While the rate of development may vary camp from camp (i.e.: Lee sin or Trundle may not be able to clear Raptors on their first clear, so they'll take them later), these four camps are pretty much actively leveled by each jungler for one very good reason: they're geographically convenient. While Gromp is somewhat convenient, being next to Blue buff, clearing it is troublesome for AD champions due to his high armor value, in addition to its inability to being kited, and generally high damage. These four core camps comprise most fundamental clears, although "3 camps" into a gank is certainly viable for junglers like Jarvan IV, Elise, or Lee sin amongst others.

That leaves the odd ones out;

While full clearing the jungle is pretty typical in the current meta, it should be recognised that during the times where Lee Sin, Elise, and the like were in the meta, these camps are fundamentally expendable, at least to an extent. These camps generally provide more gold and experience than the others, but their geographic inconvenience makes them more useful to take if you're either hovering a lane in preparation of a speculated countergank, or as a conclusion to your path before recalling. It's sensible to clear Gromp when it's up, but it's not necessary, and you should consider ditching it on your first clear if you think your enemy will invade you and aim to kill you on the camp.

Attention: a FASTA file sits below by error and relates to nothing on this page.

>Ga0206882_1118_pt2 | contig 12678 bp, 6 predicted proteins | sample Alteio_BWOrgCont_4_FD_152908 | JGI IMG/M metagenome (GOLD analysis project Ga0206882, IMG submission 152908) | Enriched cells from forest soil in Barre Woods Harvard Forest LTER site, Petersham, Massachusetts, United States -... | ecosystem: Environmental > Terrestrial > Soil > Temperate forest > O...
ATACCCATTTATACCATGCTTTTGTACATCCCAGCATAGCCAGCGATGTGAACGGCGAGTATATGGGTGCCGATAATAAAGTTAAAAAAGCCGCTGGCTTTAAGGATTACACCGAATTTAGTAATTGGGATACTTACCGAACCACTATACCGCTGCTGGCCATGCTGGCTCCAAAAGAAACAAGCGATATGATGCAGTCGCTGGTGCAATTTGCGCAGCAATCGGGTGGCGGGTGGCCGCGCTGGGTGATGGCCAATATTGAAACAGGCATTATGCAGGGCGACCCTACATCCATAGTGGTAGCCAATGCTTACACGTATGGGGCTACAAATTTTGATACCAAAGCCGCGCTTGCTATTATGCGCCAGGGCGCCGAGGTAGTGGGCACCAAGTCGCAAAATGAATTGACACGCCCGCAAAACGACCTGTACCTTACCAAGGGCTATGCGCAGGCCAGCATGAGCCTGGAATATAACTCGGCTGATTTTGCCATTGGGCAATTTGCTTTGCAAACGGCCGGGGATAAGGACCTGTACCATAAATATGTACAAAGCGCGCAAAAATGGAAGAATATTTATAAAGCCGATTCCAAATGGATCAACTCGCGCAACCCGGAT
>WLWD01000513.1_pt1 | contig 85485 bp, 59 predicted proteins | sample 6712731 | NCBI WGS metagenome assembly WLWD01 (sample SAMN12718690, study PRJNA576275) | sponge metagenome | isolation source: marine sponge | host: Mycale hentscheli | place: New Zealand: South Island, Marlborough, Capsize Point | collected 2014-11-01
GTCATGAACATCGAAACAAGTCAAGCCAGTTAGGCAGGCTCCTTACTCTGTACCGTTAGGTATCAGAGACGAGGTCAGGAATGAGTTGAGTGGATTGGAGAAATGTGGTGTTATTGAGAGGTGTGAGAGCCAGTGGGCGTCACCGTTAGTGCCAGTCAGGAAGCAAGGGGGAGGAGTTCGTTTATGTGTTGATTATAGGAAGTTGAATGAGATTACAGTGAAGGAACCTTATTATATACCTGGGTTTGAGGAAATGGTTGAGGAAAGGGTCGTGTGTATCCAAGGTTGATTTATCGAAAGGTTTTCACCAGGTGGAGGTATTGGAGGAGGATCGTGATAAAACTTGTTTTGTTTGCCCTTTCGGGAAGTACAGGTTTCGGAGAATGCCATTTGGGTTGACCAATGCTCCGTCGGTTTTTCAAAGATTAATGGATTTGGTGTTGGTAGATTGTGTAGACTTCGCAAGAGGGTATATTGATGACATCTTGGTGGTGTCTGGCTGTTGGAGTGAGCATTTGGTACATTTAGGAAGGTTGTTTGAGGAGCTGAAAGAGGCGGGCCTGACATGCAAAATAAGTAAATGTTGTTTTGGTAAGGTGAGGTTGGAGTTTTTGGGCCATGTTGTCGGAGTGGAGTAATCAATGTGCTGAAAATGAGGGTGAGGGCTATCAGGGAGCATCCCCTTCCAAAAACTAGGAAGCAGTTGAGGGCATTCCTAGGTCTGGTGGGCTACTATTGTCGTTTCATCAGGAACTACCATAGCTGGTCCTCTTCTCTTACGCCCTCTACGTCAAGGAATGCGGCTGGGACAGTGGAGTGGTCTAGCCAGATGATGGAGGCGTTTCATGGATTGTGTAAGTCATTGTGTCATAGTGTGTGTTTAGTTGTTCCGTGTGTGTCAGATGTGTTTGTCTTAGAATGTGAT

Furthermore; consider this: which of these two would the enemy jungler prefer to take? If the enemy is a strong magic damage champion, like Elise or Nidalee, they'd likely target you on Gromp, especially if you're playing a physical, AoE based jungler, like Hecarim. Taking Gromp is much easier for Elise or Nidalee than it is for Hecarim, causing you to expend precious time clearing the camp. In contrast, a champion like Graves or Lee sin may favor trying to kill you while you're clearing your Krugs; the terrain is comfortable for him to navigate and he's capable of dropping it on you quickly, while escaping afterwards due to his high mobility.

Each of these are extremely basic; there's an infinite amount of nuance to League of Legends, which is what makes it so attractive to play for people. However, routinely low elo followers of mine come to me, either as laners flaming their jungler, or as a jungler flaming their laners, when the true culprit is either a failure to execute on a lane match-up, or basic pathing issues like running towards a deathtrap of a losing top side in a disadvantageous jungle match-up. These basic mistakes get punished extremely quickly as one ranks up, so it's important to recognise them early, and get a good sense of how to navigate the jungle in the early game in order to avoid falling behind in the early game in an unfavorable match-up.